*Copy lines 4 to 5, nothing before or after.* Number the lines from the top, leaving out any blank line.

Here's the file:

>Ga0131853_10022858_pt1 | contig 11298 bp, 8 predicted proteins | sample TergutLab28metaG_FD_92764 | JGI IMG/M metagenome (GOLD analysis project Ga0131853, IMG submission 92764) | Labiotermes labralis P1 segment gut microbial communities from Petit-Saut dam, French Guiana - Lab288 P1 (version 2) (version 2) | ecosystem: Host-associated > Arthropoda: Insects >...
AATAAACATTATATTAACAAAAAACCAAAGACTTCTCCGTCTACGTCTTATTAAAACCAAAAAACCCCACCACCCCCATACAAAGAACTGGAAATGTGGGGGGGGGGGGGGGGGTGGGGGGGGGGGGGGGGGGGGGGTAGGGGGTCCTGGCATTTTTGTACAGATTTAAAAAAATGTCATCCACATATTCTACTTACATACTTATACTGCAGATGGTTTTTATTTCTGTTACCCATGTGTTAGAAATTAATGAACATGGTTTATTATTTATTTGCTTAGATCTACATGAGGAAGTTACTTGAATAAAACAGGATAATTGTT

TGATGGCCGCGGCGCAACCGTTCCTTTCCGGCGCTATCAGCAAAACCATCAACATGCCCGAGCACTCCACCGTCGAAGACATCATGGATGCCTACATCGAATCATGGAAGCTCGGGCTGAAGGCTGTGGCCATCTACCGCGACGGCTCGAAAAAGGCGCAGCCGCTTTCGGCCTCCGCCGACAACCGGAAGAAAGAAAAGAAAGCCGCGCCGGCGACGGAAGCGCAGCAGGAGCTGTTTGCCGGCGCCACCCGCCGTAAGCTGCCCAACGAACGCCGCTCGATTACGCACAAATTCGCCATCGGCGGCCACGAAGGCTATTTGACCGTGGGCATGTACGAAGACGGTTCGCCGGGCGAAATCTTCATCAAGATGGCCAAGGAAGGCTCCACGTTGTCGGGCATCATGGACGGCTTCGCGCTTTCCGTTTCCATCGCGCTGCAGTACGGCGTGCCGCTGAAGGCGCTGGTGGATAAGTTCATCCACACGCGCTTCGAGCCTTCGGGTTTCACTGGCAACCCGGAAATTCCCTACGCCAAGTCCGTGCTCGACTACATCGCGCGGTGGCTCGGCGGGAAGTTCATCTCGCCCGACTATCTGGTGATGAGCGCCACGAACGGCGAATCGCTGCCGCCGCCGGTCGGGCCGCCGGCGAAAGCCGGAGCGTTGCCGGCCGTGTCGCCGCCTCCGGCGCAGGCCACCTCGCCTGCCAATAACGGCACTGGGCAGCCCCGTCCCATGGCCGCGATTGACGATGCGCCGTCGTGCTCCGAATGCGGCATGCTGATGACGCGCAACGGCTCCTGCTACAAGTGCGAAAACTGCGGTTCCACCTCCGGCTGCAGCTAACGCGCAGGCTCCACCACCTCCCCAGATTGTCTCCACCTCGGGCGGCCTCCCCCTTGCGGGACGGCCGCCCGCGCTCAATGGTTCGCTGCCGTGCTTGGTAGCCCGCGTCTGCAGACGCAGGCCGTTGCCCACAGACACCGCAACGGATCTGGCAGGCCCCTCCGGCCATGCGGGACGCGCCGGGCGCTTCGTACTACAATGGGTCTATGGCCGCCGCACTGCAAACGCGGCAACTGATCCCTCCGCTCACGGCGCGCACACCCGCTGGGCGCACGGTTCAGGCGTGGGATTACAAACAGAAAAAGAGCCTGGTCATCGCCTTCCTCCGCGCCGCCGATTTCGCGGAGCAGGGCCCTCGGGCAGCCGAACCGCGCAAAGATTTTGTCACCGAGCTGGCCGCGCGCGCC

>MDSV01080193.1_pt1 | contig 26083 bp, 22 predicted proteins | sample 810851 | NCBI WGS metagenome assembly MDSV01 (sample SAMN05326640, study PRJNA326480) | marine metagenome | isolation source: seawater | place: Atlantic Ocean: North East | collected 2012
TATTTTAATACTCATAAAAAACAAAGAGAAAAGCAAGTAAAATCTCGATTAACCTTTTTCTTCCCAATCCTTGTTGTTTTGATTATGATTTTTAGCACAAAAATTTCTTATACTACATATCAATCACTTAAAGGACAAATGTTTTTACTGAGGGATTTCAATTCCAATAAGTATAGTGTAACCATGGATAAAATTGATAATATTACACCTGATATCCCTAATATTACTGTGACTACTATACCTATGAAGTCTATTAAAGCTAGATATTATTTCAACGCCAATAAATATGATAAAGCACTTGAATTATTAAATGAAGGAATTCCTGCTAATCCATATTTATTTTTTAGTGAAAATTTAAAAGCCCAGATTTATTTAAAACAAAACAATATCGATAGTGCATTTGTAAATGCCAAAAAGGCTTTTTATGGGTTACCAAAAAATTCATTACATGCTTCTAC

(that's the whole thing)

>MDSV01080193.1_pt1 | contig 26083 bp, 22 predicted proteins | sample 810851 | NCBI WGS metagenome assembly MDSV01 (sample SAMN05326640, study PRJNA326480) | marine metagenome | isolation source: seawater | place: Atlantic Ocean: North East | collected 2012
TATTTTAATACTCATAAAAAACAAAGAGAAAAGCAAGTAAAATCTCGATTAACCTTTTTCTTCCCAATCCTTGTTGTTTTGATTATGATTTTTAGCACAAAAATTTCTTATACTACATATCAATCACTTAAAGGACAAATGTTTTTACTGAGGGATTTCAATTCCAATAAGTATAGTGTAACCATGGATAAAATTGATAATATTACACCTGATATCCCTAATATTACTGTGACTACTATACCTATGAAGTCTATTAAAGCTAGATATTATTTCAACGCCAATAAATATGATAAAGCACTTGAATTATTAAATGAAGGAATTCCTGCTAATCCATATTTATTTTTTAGTGAAAATTTAAAAGCCCAGATTTATTTAAAACAAAACAATATCGATAGTGCATTTGTAAATGCCAAAAAGGCTTTTTATGGGTTACCAAAAAATTCATTACATGCTTCTAC